Data from: Rapid cold hardening protects against sublethal freezing injury in an Antarctic insect
Teets, Nicholas M. et al. (2019), Data from: Rapid cold hardening protects against sublethal freezing injury in an Antarctic insect, v2, Dryad, Dataset, https://doi.org/10.5061/dryad.29p7ng2
Rapid cold hardening (RCH) is a type of beneficial phenotypic plasticity that occurs on extremely short time scales (minutes to hours) to enhance insects' ability to cope with cold snaps and diurnal temperature fluctuations. RCH has a well-established role in extending lower lethal limits, but its ability to prevent sublethal cold injury has received less attention. The Antarctic midge, Belgica antarctica is Antarctica's only endemic insect and has a well-studied RCH response that extends freeze tolerance in laboratory conditions. However, the discriminating temperatures used in previous studies of RCH are far below those ever experienced in the field. Here, we tested the hypothesis that RCH protects against nonlethal freezing injury. Larvae of B. antarctica were exposed to either control (2&[deg]C), direct freezing (-9&[deg]C for 24 h), or RCH (-5&[deg]C for 2 h followed by -9&[deg]C for 24 h). All larvae survived both freezing treatments, but RCH larvae recovered more quickly from freezing stress and had significantly higher metabolic rates during recovery. RCH larvae also sustained less damage to fat body and midgut tissue and had lower expression of two heat shock protein transcripts (hsp60 and hsp90), which is consistent with RCH protecting against protein denaturation. The protection afforded by RCH resulted in energy savings; directly frozen larvae experienced a significant depletion in glycogen energy stores that was not observed in RCH larvae. Together, these results provide strong evidence that RCH protects against a variety of sublethal freezing injuries and allows insects to rapidly fine-tune their performance in thermally variable environments.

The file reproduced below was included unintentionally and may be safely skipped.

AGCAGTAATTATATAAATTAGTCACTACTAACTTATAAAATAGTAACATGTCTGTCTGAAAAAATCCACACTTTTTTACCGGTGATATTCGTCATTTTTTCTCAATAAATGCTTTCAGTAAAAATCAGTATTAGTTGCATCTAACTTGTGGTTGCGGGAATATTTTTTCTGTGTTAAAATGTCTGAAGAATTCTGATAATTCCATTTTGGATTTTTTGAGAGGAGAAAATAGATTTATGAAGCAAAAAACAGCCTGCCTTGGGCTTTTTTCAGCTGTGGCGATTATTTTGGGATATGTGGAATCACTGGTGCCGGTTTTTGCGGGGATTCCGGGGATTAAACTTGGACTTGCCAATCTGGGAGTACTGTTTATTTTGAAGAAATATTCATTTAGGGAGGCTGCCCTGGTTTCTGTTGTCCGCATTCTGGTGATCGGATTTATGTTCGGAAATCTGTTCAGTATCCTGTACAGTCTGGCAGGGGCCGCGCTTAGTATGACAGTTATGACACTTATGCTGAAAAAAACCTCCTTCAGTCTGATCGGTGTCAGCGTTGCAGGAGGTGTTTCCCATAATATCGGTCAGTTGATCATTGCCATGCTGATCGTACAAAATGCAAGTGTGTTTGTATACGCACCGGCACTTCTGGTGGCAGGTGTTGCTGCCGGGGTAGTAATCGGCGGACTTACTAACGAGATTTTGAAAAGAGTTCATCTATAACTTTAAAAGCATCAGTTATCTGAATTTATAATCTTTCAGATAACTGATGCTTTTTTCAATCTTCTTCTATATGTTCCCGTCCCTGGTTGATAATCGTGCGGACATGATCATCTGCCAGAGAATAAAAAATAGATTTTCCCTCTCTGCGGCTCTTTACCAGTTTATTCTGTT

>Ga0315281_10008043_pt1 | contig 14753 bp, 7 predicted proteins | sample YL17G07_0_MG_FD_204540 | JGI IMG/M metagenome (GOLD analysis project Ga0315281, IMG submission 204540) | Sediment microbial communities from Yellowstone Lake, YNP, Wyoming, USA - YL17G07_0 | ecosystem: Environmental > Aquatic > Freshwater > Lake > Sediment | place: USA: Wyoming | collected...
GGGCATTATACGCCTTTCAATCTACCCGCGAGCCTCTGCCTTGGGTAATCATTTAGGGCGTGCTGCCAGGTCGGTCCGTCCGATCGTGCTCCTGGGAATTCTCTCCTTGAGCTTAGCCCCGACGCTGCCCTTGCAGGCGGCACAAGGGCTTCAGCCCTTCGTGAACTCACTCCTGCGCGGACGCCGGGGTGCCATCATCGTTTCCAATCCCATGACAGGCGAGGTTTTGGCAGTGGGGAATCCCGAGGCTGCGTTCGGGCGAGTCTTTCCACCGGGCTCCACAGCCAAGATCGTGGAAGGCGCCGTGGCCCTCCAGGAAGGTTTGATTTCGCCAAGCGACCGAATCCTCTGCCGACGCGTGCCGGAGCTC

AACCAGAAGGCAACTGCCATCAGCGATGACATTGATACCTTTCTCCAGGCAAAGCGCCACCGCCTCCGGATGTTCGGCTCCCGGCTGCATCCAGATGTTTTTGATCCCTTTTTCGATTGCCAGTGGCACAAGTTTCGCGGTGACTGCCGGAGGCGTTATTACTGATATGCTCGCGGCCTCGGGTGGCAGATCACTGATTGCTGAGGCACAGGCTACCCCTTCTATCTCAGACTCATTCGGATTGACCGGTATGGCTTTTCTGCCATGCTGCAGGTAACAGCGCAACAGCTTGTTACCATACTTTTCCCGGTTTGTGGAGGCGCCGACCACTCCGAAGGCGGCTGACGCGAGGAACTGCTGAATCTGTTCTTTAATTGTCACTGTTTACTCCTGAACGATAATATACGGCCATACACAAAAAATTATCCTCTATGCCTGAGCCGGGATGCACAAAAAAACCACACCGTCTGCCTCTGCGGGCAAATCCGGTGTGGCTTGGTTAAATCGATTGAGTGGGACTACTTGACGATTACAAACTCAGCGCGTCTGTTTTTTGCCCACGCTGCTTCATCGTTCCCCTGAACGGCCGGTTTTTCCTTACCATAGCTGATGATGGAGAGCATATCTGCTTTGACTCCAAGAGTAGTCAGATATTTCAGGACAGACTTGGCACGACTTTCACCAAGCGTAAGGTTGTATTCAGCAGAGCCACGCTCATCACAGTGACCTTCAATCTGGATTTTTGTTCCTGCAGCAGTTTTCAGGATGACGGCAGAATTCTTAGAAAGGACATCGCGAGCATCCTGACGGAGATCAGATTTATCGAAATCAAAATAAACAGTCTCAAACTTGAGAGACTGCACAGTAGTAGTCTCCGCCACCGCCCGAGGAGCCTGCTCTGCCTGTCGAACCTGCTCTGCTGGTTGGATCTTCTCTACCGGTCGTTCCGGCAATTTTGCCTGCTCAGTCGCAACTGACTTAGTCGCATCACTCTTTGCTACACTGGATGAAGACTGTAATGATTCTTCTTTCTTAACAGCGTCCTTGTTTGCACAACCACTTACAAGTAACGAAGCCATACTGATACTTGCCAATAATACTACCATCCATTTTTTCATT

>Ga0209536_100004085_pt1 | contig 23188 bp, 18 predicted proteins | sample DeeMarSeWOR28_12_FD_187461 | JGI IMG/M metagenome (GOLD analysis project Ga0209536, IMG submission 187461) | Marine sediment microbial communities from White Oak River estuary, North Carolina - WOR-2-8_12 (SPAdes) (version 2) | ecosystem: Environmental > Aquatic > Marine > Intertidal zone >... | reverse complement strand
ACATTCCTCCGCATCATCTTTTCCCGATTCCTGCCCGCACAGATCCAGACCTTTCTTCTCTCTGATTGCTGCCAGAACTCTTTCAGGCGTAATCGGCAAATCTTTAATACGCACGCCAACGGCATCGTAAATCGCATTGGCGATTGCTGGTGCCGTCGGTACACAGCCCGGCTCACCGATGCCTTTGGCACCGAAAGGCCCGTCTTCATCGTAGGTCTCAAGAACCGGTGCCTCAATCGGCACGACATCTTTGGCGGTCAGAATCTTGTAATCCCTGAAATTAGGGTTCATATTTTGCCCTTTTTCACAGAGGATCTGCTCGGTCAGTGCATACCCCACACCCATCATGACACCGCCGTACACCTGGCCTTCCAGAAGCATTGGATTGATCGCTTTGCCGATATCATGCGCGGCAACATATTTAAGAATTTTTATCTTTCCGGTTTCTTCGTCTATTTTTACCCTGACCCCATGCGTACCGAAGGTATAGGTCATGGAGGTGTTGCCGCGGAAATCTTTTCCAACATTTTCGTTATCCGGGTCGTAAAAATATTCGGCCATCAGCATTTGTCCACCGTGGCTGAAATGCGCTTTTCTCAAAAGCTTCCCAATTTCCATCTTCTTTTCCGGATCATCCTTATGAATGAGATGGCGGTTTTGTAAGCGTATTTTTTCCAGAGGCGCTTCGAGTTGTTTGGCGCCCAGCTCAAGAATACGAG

National Science Foundation,